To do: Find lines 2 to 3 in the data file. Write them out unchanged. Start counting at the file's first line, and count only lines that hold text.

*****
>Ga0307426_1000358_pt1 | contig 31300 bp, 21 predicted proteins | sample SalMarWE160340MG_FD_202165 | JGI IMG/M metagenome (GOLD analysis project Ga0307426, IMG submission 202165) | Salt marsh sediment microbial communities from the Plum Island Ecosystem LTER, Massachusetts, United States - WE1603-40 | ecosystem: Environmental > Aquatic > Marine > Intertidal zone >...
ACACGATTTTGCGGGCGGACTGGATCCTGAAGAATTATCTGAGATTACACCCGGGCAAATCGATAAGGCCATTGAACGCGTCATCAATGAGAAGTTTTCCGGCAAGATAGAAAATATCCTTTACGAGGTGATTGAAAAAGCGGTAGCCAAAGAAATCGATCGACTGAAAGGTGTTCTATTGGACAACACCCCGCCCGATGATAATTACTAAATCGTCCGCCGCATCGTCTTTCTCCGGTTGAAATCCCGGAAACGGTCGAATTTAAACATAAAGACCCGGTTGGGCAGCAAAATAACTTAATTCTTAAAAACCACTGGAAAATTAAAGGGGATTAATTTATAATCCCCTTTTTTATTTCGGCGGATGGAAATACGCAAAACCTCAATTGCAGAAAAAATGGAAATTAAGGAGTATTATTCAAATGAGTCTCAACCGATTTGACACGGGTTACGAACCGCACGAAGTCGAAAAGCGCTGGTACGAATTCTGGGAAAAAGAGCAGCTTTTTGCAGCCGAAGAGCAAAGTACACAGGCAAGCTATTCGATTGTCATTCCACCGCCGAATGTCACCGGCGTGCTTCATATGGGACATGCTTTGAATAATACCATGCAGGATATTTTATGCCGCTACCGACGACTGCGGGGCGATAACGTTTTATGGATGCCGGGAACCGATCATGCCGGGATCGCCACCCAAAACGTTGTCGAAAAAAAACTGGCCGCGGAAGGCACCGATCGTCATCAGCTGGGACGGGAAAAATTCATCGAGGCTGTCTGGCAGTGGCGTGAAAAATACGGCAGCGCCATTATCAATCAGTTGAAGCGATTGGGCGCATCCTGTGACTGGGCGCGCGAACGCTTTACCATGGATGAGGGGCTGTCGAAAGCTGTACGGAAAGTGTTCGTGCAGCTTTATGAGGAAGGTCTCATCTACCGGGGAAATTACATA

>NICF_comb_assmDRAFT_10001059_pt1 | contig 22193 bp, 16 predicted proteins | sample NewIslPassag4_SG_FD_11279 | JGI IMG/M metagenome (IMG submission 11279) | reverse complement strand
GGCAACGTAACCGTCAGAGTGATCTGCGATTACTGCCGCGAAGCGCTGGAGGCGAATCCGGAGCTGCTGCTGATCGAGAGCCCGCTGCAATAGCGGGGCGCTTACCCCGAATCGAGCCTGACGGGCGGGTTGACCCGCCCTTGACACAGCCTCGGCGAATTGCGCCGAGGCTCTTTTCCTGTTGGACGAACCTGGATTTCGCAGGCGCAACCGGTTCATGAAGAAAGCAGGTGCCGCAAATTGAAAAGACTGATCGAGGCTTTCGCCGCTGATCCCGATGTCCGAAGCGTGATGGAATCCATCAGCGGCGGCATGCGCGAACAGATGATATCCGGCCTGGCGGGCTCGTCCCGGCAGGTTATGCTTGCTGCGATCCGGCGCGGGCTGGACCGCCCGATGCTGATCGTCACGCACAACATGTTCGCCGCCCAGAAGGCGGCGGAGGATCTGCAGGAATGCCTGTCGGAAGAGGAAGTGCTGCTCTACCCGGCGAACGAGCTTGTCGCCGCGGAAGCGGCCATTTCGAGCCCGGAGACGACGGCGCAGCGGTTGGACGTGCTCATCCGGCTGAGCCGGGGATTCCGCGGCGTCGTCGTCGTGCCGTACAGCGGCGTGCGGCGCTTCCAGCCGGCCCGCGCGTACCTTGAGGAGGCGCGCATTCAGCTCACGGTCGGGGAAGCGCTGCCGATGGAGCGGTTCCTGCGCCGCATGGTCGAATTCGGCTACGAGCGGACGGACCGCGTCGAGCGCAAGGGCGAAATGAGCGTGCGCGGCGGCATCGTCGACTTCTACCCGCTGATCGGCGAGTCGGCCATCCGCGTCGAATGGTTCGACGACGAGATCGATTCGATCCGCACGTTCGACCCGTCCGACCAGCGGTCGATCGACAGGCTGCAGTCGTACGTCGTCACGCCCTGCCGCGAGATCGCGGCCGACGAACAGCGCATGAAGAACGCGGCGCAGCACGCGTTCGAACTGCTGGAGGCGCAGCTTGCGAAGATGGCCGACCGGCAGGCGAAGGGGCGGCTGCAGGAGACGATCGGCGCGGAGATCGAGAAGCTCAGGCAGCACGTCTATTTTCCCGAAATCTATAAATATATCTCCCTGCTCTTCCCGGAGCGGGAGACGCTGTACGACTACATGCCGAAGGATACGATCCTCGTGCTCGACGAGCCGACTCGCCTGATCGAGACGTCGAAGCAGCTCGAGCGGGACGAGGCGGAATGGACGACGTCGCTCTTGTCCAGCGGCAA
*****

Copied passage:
ACACGATTTTGCGGGCGGACTGGATCCTGAAGAATTATCTGAGATTACACCCGGGCAAATCGATAAGGCCATTGAACGCGTCATCAATGAGAAGTTTTCCGGCAAGATAGAAAATATCCTTTACGAGGTGATTGAAAAAGCGGTAGCCAAAGAAATCGATCGACTGAAAGGTGTTCTATTGGACAACACCCCGCCCGATGATAATTACTAAATCGTCCGCCGCATCGTCTTTCTCCGGTTGAAATCCCGGAAACGGTCGAATTTAAACATAAAGACCCGGTTGGGCAGCAAAATAACTTAATTCTTAAAAACCACTGGAAAATTAAAGGGGATTAATTTATAATCCCCTTTTTTATTTCGGCGGATGGAAATACGCAAAACCTCAATTGCAGAAAAAATGGAAATTAAGGAGTATTATTCAAATGAGTCTCAACCGATTTGACACGGGTTACGAACCGCACGAAGTCGAAAAGCGCTGGTACGAATTCTGGGAAAAAGAGCAGCTTTTTGCAGCCGAAGAGCAAAGTACACAGGCAAGCTATTCGATTGTCATTCCACCGCCGAATGTCACCGGCGTGCTTCATATGGGACATGCTTTGAATAATACCATGCAGGATATTTTATGCCGCTACCGACGACTGCGGGGCGATAACGTTTTATGGATGCCGGGAACCGATCATGCCGGGATCGCCACCCAAAACGTTGTCGAAAAAAAACTGGCCGCGGAAGGCACCGATCGTCATCAGCTGGGACGGGAAAAATTCATCGAGGCTGTCTGGCAGTGGCGTGAAAAATACGGCAGCGCCATTATCAATCAGTTGAAGCGATTGGGCGCATCCTGTGACTGGGCGCGCGAACGCTTTACCATGGATGAGGGGCTGTCGAAAGCTGTACGGAAAGTGTTCGTGCAGCTTTATGAGGAAGGTCTCATCTACCGGGGAAATTACATA

>NICF_comb_assmDRAFT_10001059_pt1 | contig 22193 bp, 16 predicted proteins | sample NewIslPassag4_SG_FD_11279 | JGI IMG/M metagenome (IMG submission 11279) | reverse complement strand